Information about one’s plot remains a challenge to most Rwandans but Kigali dwellers express a particular concern because relocation is always on their minds.
Each district in the city has its own master plan that details what must be done in each particular area but many are unaware of what is planned for their locations.
The revelation follows reports that some city dwellers were in 2013 denied construction permits because the kind of structures they wanted to raise weren’t within the design of the master plan.
In a mini survey carried out by The New Times, those relocated from Lower Kiyovu in Nyarugenge District to Batsinda in Gasabo District in 2008, said they were worried because of rumours about their second relocation.
“We hear we are going to be relocated again. We have heard rumours that this area is planned for storied buildings not modest houses like ours. We recently saw some ‘white’ people taking photos of this place,” said an elderly Vitar Rutayisire.
He said he had never seen the master plan, adding that it is kept at the Sector office and shown only to people seeking construction permits.
Francine Uwiragiye, a resident of Batsinda, shares Rutayisire’s concerns.
“Whether we move or not, we have no idea what the master plan has for us and the local leaders are not telling us anything,” she said.
Batsinda residents said having information on the master plan will help them plan their activities accordingly.
They added that sometimes they avoid undertaking projects because for fear that they will be destroyed once the master plan is implemented.
Residents of Muhima Sector, Nyarugenge District said they only hear about the Muhima master plan but have never seen it.
Clarisse Uwera, a temporary Muhima resident waiting for the City of Kigali to expropriate her, said if she had known before that her plot was reserved for a road, she would have opted for another place instead.
Frederic Harerimana, the Executive Secretary of Muhima Sector, said local leaders explain the master plan at various meetings but some people feel unconcerned.
Having found it as a serious problem, Harerimana said the sector held a meeting last month which decided that the sector team should get closer to the people and explain the master plan, an initiative which he said will start soon.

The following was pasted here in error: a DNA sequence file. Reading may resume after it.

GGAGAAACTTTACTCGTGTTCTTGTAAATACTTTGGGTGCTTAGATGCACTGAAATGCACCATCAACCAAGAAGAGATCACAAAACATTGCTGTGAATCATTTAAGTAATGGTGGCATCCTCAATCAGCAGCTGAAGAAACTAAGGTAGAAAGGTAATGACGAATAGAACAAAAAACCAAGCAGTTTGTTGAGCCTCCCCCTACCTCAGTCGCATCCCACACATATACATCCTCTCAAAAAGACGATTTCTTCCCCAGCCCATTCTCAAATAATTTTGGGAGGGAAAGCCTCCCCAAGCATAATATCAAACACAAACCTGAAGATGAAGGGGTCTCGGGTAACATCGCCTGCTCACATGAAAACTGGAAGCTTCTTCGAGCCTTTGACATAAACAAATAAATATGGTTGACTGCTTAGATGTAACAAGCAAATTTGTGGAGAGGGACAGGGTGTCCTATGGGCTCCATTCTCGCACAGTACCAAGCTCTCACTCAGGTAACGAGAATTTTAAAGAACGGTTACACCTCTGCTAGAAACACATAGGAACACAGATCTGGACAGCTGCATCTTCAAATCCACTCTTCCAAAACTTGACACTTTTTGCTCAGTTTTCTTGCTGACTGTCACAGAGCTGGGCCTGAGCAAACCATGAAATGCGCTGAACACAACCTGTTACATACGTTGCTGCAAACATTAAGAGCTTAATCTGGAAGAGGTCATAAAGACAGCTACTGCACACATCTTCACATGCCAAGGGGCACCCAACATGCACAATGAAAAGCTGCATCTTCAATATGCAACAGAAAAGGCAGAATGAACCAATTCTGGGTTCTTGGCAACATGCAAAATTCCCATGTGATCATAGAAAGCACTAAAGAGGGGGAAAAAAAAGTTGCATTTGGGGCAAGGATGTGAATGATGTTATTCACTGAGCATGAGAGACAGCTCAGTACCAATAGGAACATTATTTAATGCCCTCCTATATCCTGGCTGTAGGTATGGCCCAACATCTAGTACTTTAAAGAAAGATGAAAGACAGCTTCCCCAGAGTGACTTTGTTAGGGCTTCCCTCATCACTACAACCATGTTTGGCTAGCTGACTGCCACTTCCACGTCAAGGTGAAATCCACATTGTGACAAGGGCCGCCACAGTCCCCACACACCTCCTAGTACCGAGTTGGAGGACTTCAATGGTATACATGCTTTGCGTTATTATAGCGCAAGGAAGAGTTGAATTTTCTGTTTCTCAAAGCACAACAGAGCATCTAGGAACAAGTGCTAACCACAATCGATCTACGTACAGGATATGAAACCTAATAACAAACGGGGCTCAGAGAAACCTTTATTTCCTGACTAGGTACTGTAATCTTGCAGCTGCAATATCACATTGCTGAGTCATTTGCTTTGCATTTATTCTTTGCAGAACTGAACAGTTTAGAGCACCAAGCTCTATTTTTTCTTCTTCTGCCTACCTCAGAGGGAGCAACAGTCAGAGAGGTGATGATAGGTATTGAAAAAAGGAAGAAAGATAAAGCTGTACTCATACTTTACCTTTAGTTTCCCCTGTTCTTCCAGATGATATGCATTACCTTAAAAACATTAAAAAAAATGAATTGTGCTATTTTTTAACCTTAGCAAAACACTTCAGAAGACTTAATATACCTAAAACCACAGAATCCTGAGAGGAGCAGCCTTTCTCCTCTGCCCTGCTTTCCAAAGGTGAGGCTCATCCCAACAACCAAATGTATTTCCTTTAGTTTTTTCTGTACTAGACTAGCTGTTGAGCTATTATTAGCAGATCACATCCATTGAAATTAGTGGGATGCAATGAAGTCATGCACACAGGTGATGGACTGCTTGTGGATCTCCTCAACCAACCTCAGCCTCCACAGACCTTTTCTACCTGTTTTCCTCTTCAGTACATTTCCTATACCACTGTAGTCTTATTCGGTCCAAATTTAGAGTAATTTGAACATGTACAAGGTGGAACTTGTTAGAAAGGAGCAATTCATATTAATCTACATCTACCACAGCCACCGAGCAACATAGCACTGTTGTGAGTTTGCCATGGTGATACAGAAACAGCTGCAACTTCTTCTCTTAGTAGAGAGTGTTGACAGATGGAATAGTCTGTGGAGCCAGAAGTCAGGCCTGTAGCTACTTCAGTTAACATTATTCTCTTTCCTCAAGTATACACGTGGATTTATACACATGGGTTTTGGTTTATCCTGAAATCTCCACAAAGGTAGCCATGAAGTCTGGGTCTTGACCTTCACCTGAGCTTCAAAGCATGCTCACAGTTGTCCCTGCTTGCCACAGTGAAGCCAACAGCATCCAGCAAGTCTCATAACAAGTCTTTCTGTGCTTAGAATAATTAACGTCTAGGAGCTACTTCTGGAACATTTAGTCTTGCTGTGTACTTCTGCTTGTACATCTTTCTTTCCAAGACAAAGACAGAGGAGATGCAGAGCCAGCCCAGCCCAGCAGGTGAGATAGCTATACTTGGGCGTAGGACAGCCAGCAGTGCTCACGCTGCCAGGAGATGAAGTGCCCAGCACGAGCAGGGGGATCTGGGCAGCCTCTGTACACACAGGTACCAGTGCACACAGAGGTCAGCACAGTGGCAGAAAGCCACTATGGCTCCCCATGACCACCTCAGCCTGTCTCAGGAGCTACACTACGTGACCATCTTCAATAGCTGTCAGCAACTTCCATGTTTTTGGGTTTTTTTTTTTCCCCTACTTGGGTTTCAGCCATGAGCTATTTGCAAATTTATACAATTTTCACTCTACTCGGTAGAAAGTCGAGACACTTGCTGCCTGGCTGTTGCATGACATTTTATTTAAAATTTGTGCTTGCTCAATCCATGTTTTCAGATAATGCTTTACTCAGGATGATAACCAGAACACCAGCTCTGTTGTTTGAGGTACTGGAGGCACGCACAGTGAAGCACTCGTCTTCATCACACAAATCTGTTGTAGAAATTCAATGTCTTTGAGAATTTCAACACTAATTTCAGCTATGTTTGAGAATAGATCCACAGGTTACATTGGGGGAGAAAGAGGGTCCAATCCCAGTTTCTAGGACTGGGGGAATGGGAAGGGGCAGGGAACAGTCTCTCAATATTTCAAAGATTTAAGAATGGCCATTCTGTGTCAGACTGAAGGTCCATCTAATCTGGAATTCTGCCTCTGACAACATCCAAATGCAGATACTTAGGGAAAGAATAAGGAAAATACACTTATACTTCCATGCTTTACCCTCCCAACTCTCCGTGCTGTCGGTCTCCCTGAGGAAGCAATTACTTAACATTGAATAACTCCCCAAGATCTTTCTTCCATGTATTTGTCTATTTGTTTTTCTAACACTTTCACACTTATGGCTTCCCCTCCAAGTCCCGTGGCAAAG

He is, however, not sure whether people will attend the meetings.
Kigali Urban Planner Joshua Ashimwe said they had previously been using a website to deliver master plan information but realised that many people did not have skills to use web services which are in English, hence decided to conduct a month-long campaign on master plan implementation at the sector level, scheduled to start in Nyarugenge District, tomorrow.
Ashimwe added that the One Stop Centre (OSC) is working on a system to enable people get master plan information on their mobile devices by texting the plot number. He said the system will be launched mid this year.
Among the challenges they face, Ashimwe said, OSC wants to connect the master plan information system to the land information system in order to have automatic change on the master plan in case there is a change on the land information and cited an example of someone who may split his land to sell plots to different people.
Master plan is a comprehensive long term plan intended to guide growth and development of an area.
It translates broad long-term strategies into detailed land use and zoning plans to guide the area’s development.
Kigali uses the 2013 master plan, which includes detailed district master plans for Nyarugenge, Gasabo and Kicukiro districts.
This master plan was adopted by Parliament and shows areas for urban centre; high, medium and low density, industrial, civic and resort, existing and proposed roads, lake, river and airport, among others.
In 2011, the law governing human habitation in the country was gazetted. It governs occupation and construction on lands reserved for human habitation and requires minimum infrastructure provision.